Angel Invest Boston

Through the Angel Invest Boston Podcast we seek to learn more about the creation of world-changing startups. Boston’s unique concentration of academic talent and entrepreneurial culture offer bountiful opportunities for conversations with people who have funded and built innovative companies. By recounting engaging stories, angels and founders convey lessons they have learned. These narratives illustrate the rewards of helping founders commercialize transformative technologies. We hope you too will find our dialogues entertaining and instructive. I’m Sal Daher, host of the Angel Invest Boston Podcast. After immigrating to Boston as a child and attending Belmont High School, I studied engineering at MIT and Stanford. Decades of work in international finance followed. During that time, I invested in a handful of ventures founded by friends and acquaintances. Now, I’m a member of Walnut Ventures and MIT Angels and spend most of my time as an angel investor taking stakes in about a dozen startups per year.
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Angel Invest Boston



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Now displaying: May, 2017
May 24, 2017

Still in his forties, David Chang seems to have a lifetime of achievement behind him. Six startup exits, stints with TripAdvisor, PayPal and Goldman Sachs as well as close connections in the world of VCs give David a most informed perspective on startups. In this candid and instructive interview, David highlights the dos and don’ts of tech startups in clear and engaging prose. He provides a wealth of suggestions on how to approach markets and technologies.

He immigrated to America from Taiwan as a child and grew up on Long Island. David Chang distinguished himself in computer science as an undergrad at Cornell. Later on he attended Harvard Business School after seven years on Wall Street.

Topics covered in this interview include:

  • David Chang Bio
  • Came to US from Taiwan with His Family at Age 3 – Grew Up on Long Island
  • Job Market Tight in 1992 – 38 Rejection Letters – 2 Job Offers – Wall Street vs. Silicon Valley
  • Applied to Harvard Business School Thrice - Third Time Lucky – Stays in Boston Working at a Small Startup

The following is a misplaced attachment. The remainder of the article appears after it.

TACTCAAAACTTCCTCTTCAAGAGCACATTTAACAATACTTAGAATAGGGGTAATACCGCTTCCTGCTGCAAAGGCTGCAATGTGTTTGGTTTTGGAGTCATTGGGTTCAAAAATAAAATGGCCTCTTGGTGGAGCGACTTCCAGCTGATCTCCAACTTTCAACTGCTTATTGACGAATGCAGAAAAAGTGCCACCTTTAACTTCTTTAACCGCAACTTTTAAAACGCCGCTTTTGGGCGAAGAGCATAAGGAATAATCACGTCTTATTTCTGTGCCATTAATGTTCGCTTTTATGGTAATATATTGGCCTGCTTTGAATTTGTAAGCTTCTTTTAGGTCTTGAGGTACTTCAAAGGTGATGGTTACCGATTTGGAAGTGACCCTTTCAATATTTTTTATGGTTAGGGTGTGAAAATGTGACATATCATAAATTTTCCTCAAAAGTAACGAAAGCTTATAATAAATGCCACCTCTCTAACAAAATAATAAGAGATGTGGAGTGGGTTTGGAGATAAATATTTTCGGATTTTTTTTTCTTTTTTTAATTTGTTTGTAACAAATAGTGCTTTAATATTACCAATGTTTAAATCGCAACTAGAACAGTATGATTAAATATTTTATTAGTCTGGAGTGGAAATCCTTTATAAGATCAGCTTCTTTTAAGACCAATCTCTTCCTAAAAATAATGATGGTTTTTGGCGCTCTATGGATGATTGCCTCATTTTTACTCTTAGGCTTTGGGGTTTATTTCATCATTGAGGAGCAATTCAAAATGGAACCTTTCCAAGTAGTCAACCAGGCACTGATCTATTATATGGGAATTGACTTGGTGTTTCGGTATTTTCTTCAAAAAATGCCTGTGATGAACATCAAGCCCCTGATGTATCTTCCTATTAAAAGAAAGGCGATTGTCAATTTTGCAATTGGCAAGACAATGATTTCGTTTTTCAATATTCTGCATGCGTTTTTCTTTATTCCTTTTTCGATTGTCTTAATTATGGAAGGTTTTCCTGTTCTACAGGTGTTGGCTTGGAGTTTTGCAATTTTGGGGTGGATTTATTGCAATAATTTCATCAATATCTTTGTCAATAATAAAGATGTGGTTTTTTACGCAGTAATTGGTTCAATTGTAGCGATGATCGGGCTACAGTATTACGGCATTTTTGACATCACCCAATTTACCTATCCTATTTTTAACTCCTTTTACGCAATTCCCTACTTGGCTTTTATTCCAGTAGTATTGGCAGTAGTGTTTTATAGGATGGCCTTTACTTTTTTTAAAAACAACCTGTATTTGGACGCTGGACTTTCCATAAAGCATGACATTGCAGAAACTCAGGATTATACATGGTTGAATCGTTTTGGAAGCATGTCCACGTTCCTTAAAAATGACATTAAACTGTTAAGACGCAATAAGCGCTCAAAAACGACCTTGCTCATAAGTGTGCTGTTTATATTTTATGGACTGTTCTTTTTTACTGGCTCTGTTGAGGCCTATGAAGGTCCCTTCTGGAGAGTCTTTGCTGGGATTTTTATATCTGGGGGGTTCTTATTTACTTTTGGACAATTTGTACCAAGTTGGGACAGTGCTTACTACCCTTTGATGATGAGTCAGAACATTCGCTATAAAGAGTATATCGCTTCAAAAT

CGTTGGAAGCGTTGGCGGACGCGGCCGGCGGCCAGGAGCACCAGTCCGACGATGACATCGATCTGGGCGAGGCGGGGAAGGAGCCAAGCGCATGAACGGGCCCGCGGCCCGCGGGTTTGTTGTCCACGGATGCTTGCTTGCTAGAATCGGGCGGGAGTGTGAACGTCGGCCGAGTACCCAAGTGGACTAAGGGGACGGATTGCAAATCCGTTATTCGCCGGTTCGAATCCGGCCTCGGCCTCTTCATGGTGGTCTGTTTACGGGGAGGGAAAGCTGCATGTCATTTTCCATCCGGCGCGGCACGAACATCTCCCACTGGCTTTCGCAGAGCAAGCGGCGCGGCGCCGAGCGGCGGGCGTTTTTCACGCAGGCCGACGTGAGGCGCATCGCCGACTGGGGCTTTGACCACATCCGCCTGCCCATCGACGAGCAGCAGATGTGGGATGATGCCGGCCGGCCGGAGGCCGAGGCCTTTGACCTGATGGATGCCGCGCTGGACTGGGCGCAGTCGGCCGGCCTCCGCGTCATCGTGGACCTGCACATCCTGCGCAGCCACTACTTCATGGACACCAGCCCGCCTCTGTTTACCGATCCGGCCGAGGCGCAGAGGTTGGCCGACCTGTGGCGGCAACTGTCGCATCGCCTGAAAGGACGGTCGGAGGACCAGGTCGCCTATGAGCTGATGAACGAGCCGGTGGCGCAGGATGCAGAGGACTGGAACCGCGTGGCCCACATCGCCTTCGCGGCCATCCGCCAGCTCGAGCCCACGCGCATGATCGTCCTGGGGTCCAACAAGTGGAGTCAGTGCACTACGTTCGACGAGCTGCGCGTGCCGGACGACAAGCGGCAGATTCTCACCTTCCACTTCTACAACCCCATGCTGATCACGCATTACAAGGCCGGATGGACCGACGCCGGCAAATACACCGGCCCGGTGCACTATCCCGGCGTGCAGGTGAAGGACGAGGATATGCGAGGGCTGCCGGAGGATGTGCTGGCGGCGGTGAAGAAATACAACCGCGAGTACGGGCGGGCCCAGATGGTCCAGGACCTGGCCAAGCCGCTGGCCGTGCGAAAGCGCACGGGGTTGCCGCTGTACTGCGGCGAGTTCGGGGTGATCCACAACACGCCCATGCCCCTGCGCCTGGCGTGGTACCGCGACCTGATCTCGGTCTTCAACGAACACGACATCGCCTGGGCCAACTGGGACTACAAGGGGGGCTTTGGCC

• Dumb Luck Had Brought Him to a Phenomenal Company - edocs
  • Co-founds Mobicious – Just in Time for Financial Crisis
  • Quits Fulltime Stable Job – Decides to Start Company – Daughter Is Born – All in One Weekend!
  • Mobicious Sells for Pennies on the Dollar – Thought Would Never Work in Tech Again – Lands in Where, a Company into Location Awareness – David Beisel of NextView Ventures
  • Decision to Sell Where to PayPal
  • Genesis of Where Angel Fund
  • David Chang’s Biggest Failure as a Startup Operator – Lacked Focus on First Startup – Guardrail to Guardrail
  • The Role of Thrift in Startups
  • How David Chang Came to Make His First Angel Investment
  • Great Startups David Chang Passed On
  • Why Is David Chang Not a Full-time VC?
  • David Chang’s Advice to Startups Raising Money
  • Be Clear About What’s Your Basecamp and What’s Your Summit
  • What David Chang Looks for In a Founding Team
  • David Chang’s Favorite Pivot – TripAdvisor Stumbles upon the Idea of Doing Reviews
  • Startups David Chang Is Excited About
  • Nightmare Mistakes Founders Make
  • How Do Founders Decide to Raise Another Round or Shut Down? The Value of Knowing Your Place in the Market You Serve
May 10, 2017

It is rare that we hear reports from the frontiers of technology expressed so lucidly and accessibly by a real insider. This gem of an interview rewards the listener with Jay  Batson’s sensible and eloquently expressed explanations of the pitfalls of building products and companies. Jay recounts how angel investing taught him things he wishes he had known as a founder. He closes with wise words to recent college grads thinking of founding a startup.

Jay Batson started out as a land man helping oil and gas explorers secure drilling rights. Computerizing part of his work led to his first startup. This made him realize that he loved technology. He would eventually embody this passion for tech in the founding of two venture-backed companies which brought significant innovation by way of the open source movement.

Here are some of the topics included in this podcast:

  • Jay Batson Bio
  • Born to a Family of Entrepreneurs – Land Man Studying Law at Night – Tech Founder
  • Jay Batson Exits first Startup – Learns UNIX & C - Heads to Job with BBN in Boston – Massively Parallel Computing
  • Jay Batson Goes from Engineering to Product Management
  • At Forrester Research, Jay Batson Foresaw some of the Internet’s Potential
  • Desktop Internet Phone – Pingtel – SIP – Bits of Code We still Use Today
  • The Story of Acquia
  • Open Source Primer
  • Jay Batson Gets into Angel Investing
  • What Jay Batson Looks for In a Startup
  • What Jay Batson Has Learned from Being an Angel Investor
  • Technique Jay Batson Uses in Mentoring Startups
  • What Do Startups Most Frequently Not Do Well?
  • Jay Batson Relates the Story of Pingtel’s Pivot
  • Jay Batson’s Eloquent Statement of the Value of a Working Board of Directors
  • Jay Batson’s Advice to Recent College Grads Thinking of Founding a Company